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Withdrawing admissions – increase in value?

Suppose a defendant is faced with a low-value claim and decides to admit liability; later, it turns out that there is a significant increase in the value of the claim. At that stage, can the defendant withdraw the earlier admission?

This is what happened in a recent case involving injuries sustained due to a defective wheelchair. Initially, the claimant indicated it was a fast-track claim (ie limited to £25,000), and accordingly, the defendant admitted liability. Later, the claim increased in value and, when proceedings were commenced, a claim of over £300,000 was pleaded. In response, the defendant applied to withdraw its admission. In the High Court, that application was refused (on the basis that the defendant’s insurers had taken a ‘commercial decision’ on the basis of a ‘calculated risk that the value of the claim might increase’). But, the CA disagreed and allowed the admission to be withdrawn. In its view, a change in the value of a claim was ‘new evidence’ (‘it seems to me indisputable that highly material new evidence has come to light. This was in the form of further evidence as to the extent of the injury allegedly caused and, in consequence, quantum’). Moreover, from a public policy point of view, it was desirable for parties to settle fast-track claims speedily, and that would be discouraged if they were not able to withdraw admissions if there was a ‘substantial increase’ in value. In any event, the idea that the insurers had taken a ‘calculated risk’ was dismissed.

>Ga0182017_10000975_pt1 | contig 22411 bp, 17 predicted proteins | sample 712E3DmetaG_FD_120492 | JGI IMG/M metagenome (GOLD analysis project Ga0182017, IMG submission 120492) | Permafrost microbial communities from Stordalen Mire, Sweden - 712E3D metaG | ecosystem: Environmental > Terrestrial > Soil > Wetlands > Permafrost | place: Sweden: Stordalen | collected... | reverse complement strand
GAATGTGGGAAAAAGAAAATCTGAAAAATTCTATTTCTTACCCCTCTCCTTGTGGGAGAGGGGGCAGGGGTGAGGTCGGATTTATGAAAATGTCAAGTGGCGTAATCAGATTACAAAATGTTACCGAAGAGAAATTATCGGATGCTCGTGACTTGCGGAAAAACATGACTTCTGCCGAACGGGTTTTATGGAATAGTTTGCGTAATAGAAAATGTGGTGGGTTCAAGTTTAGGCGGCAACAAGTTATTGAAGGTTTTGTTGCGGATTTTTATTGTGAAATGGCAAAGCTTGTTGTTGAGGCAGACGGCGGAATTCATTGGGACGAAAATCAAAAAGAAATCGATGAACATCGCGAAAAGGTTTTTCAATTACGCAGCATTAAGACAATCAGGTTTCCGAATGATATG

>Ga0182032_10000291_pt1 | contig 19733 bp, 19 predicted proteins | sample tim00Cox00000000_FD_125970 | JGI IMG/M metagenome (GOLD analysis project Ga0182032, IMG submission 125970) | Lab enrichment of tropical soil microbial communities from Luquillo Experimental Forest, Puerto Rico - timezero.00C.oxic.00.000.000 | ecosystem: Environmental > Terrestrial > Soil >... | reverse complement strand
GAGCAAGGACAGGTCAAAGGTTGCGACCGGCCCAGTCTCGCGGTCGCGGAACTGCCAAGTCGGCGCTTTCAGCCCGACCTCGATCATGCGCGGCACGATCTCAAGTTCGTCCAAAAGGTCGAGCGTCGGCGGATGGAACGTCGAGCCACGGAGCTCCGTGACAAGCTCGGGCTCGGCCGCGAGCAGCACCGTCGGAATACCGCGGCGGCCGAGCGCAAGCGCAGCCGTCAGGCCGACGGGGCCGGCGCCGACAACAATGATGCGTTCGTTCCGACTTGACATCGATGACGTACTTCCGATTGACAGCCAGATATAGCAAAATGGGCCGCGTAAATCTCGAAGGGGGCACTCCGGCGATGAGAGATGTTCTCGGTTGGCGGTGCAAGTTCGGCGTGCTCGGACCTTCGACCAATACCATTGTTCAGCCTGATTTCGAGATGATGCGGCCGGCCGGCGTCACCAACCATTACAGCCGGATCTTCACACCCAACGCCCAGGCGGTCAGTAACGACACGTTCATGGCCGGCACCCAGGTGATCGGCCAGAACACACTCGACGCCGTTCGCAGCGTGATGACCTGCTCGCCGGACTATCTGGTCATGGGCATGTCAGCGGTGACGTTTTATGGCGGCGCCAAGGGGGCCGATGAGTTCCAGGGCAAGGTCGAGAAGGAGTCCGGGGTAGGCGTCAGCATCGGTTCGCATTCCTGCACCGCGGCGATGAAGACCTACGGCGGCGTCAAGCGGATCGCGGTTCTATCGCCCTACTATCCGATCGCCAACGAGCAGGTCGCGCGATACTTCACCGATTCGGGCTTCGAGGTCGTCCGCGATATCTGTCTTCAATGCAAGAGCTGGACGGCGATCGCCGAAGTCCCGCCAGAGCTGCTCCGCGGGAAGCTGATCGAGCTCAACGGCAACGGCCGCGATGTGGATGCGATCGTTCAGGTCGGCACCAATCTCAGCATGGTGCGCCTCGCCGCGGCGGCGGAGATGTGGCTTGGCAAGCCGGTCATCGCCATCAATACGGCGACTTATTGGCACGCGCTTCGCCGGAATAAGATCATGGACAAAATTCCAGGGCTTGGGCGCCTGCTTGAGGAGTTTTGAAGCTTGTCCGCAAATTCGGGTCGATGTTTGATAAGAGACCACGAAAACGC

If there is a significant increase in the value of the claim then an earlier admission is likely to be withdrawable. See commentary on Wood v Days Healthcare [2017] EWCA Civ 2097 in [2018] 163 Personal Injury Law Journal 12.

 

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